JF Ptak Science Books LLC Post 514
Joan Baptiste van Helmont's
A ternary of paradoxes : the magnetick cure of wounds, nativity of tartar in wine, image of God in man.
(printed in London by James Flesher for William Lee, 1650), offers its own unintended paradoxes (and joined the field of relatively few books with the word "paradox" in their title). Purportedly a work of science, van Helmont offers the reader his views on the curative powers of the loadstone. Of particular interest is Helmont's (1579-1644) discussion of the weapon salve, a cure for injuries caused by knives and swords. The unique feature of this ointment was that it was not applied to the wound but to the weapon which caused the wound, though in the midst of other very problematic scientific observations, this wasn't so bad. For example, Helmont presented a recipe for making scorpions, which involved bricks, sunlight and basil, from which a scorpion would come.
And what exactly is Helmont's place in the history of science? Difficult to say: he did make several important physical discoveries, and did present what some have called the modern approach to experimentation (firm insistence on relateable objects in empirical observation and so on); however, he was a reaching alchemist misty mystic who rejected syllogistic thought, mathematics*, human reasoning. These are hard bits to let go.
All this said, what with scorpions and magnetic treatment of wounds, he comes close to the generation of infection in wounds: "Upon the solution of Unity in any part the ambient air...repleted with various
evaporations or aporrhoeas of mixt bodies, especially such as are then
suffering the act of putrefaction, violently invadeth the part and
thereupon impresseth an exotic miasm or noxious diathesis, which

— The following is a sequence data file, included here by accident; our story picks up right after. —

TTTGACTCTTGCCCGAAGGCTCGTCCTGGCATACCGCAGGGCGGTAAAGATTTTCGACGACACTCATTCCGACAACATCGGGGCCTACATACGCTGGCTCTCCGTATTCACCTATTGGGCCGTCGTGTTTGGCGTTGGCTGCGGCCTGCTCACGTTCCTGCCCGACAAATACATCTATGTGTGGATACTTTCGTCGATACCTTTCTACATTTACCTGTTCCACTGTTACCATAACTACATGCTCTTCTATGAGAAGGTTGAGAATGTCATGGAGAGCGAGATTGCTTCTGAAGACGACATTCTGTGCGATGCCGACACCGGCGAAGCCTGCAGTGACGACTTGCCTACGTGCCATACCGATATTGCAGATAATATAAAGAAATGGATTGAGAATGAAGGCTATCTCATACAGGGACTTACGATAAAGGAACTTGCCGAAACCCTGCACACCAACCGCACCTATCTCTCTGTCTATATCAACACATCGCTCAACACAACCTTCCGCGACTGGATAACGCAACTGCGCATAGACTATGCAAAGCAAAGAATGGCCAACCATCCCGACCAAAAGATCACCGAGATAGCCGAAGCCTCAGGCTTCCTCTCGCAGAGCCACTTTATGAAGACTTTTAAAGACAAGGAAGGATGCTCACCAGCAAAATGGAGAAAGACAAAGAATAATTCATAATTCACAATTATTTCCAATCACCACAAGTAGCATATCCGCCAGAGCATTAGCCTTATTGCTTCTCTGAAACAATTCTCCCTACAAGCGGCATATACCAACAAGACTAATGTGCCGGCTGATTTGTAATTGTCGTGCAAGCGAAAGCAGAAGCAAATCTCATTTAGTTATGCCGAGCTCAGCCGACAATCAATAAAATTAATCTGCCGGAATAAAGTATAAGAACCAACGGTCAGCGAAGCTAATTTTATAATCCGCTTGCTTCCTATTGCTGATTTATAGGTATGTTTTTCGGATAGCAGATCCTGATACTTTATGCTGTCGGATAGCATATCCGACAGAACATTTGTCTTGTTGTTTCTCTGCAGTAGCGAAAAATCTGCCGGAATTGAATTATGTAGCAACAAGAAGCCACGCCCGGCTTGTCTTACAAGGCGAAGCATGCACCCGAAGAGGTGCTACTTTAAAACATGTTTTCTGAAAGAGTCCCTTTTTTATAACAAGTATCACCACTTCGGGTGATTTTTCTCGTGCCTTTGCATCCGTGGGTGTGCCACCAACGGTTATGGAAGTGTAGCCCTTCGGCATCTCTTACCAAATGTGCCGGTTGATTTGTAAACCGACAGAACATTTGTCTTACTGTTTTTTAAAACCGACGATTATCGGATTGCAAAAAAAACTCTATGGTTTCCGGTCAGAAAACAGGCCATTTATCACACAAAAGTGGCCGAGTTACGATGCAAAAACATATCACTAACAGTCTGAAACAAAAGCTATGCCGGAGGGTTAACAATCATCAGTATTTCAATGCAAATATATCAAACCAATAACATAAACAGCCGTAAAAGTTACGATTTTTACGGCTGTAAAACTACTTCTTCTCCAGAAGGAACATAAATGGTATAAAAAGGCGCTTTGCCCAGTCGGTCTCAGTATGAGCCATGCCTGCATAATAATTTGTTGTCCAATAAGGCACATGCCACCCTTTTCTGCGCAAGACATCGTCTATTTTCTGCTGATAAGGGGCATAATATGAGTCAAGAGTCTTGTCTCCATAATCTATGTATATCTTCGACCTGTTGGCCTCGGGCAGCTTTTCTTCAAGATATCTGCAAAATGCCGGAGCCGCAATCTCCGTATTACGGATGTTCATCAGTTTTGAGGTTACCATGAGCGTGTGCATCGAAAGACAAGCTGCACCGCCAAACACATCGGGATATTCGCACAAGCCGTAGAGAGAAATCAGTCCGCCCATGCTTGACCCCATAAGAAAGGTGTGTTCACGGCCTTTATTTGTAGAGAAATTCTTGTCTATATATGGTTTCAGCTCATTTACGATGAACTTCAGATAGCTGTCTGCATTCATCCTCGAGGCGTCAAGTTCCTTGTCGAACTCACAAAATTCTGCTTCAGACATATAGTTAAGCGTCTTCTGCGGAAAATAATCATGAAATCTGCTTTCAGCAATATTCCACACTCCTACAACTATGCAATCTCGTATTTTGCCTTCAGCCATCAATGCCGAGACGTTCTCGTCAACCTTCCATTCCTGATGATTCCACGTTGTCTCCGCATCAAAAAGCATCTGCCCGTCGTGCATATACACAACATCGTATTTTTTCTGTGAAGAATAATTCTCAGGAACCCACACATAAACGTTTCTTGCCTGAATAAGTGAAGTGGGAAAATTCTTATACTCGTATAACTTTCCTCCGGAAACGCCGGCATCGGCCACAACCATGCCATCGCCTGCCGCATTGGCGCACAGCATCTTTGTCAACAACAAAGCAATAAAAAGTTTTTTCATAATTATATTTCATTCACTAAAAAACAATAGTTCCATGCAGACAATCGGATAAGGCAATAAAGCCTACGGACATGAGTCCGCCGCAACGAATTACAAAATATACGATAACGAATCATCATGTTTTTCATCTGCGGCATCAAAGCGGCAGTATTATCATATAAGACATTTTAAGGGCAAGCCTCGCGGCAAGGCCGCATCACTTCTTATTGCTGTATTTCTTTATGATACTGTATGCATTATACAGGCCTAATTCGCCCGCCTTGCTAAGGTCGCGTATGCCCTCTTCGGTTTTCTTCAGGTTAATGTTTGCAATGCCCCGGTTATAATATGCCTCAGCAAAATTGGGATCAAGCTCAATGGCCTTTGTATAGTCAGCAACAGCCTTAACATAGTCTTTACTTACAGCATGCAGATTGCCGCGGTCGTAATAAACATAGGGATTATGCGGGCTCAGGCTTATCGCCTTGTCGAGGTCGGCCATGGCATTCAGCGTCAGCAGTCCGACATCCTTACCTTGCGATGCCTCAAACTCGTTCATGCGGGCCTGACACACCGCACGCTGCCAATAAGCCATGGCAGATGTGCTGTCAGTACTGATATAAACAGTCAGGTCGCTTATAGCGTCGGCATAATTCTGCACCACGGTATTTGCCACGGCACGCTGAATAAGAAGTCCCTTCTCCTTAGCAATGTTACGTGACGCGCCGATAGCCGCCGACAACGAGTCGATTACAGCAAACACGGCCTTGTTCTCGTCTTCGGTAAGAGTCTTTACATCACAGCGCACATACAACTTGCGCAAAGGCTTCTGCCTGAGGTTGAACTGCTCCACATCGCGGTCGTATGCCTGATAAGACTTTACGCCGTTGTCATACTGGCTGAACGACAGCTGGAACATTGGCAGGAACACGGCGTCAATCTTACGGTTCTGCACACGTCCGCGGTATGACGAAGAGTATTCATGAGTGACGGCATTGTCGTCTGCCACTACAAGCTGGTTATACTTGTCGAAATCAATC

disposeth the blood successively arriving at the wound, to
putrefaction, by the intervention of fermentation. " With his magnetic
sympathy, Van Helmont expressed clearly the doctrine of immunity and
the cure of disease by immune sera: "For he who has once recovered from
that disease hath not only obtained a pure balsaamical blood, whereby
for the future he is rendered free from any recidivation of the same
evil, but also infallibly cures the same affection in his
neighbour...and by the mysterious power of Magnetism transplants that
balsaam and conserving quality into the blood of...'
Problematic greatness just needs to be understood in greater detail than simply disregarding everything because someone disdains logic...
The interesting image in the middle of the title page is more religious symbolism than what seems to be a straightforward physics reference, and the bulk of it lies in the "lumen de lumine" inference, which in the Nicene-Constantinopolitan Creed confesses faith in Jesus Christ as Lumen de Lumine (Light from Light). Once you replace the optics with the divine, the rest of the image and its relationship to the contetns of the obok becomes more clear.
* Helmont thought about the restrictiveness of mathematics, and that the quantitative aspects of things that math addressed missed their interior qualities, thus making mathematics not able to see what things are. Oopsie.